We find ourselves in unprecedented times. During the coronavirus (COVID-19) outbreak, the first and foremost concern is the protection of human lives. Social distancing and increased precautions should be the focus of all students.
Looming in the back of the minds of many upcoming graduates, however, is the prospect of entering a decimated economy to begin their careers.
Graduates who entered the economy during the 2008 financial crisis, or Great Recession, had difficulty finding work. A study from Rutgers said that 56 percent of 2010 graduates could not find a job even nine months after they finished school. The study came out in 2011 and followed 561 recent graduates and followed their success in getting a job.
During the Great Recession, the U.S. unemployment rate peaked at 10 percent. Federal Reserve officials have estimated that the unemployment rate resulting from the COVID-19 pandemic, meanwhile, could be as high as 30 percent.
In an idealized version of events, the stimulus package put into place by the federal government and state governments will calm the worst parts of the upcoming economic storm.
There is already $1,200 en route to most American adults which will be a comfort to some soon-to-be graduates. However, there are additional measures that, if implemented, would aid many graduates.
The Trump administration has implemented a interest freeze on certain student loans operated by the Department of Education. It is a step in the right direction to temporarily keep loans from accruing interest, but that doesn’t help the graduate who has a payment coming up.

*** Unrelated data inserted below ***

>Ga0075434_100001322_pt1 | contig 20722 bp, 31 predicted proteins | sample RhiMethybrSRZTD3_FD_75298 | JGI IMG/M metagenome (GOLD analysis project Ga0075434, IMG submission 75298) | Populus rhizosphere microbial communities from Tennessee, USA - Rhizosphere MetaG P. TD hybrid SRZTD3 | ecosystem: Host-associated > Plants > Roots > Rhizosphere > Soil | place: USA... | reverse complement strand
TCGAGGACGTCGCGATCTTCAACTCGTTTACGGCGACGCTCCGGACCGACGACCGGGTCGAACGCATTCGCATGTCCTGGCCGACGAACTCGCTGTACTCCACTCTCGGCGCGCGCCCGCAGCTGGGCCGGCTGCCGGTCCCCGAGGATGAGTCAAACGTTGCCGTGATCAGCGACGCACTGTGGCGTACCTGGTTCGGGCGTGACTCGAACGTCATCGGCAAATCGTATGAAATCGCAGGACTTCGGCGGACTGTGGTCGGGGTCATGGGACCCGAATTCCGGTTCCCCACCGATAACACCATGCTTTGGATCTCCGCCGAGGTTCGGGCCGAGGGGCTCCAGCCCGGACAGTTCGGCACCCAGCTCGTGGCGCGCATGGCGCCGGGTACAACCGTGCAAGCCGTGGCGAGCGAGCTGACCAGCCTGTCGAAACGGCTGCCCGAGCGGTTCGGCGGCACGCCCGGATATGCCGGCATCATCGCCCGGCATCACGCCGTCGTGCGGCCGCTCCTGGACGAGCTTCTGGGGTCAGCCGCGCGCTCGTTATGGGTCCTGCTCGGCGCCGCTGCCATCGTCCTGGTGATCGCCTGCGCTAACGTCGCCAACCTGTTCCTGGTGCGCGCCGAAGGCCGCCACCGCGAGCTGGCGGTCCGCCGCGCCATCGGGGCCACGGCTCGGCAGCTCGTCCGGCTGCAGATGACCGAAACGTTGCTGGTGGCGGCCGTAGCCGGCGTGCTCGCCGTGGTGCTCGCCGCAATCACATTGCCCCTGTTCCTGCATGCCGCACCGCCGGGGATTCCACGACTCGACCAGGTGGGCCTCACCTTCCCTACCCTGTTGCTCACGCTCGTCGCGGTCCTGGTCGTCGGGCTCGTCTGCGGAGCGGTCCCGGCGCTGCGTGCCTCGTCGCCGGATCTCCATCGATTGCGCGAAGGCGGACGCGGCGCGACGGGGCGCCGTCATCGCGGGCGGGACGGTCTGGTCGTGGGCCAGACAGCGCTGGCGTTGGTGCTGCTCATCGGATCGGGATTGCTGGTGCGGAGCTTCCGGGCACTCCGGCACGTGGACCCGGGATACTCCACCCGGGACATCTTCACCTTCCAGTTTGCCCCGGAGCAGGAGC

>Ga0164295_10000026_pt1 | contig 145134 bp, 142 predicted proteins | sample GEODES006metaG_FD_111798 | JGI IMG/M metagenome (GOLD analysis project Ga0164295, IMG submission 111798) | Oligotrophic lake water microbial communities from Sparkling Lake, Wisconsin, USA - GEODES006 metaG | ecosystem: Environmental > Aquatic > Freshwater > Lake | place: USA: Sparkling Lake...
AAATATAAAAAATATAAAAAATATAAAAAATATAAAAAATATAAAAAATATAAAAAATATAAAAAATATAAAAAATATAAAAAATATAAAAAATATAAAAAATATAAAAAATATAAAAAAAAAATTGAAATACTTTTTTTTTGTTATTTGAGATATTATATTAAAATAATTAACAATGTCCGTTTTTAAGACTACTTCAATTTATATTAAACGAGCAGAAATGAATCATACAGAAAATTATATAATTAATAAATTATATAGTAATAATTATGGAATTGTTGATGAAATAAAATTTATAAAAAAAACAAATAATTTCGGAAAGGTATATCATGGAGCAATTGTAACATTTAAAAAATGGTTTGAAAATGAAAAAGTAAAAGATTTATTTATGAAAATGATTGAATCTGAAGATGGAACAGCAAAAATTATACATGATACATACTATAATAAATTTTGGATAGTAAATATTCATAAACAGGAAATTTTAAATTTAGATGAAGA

For graduates who may struggle with the current circumstances of the economy and students about to enter the economy, at a minimum these payments need to be frozen.
For students who graduate in the spring, their first payment is set to be made after a six-month grace period. However, if the economy is still in a state of disarray the Department of Education should limit those payments accordingly in order to prevent undue burdens on graduates.
Even if those freezes went into place, finding a job in this economy will be difficult. Alumni organizations are more crucial than ever when networking to access limited positions in a post-coronavirus world. These organizations should work with universities to connect as many students as possible with job opportunities.
If universities and alumni come together with the goal of graduate success, students can find security despite the crisis we are facing.
Jared Sellick is a senior studying political science.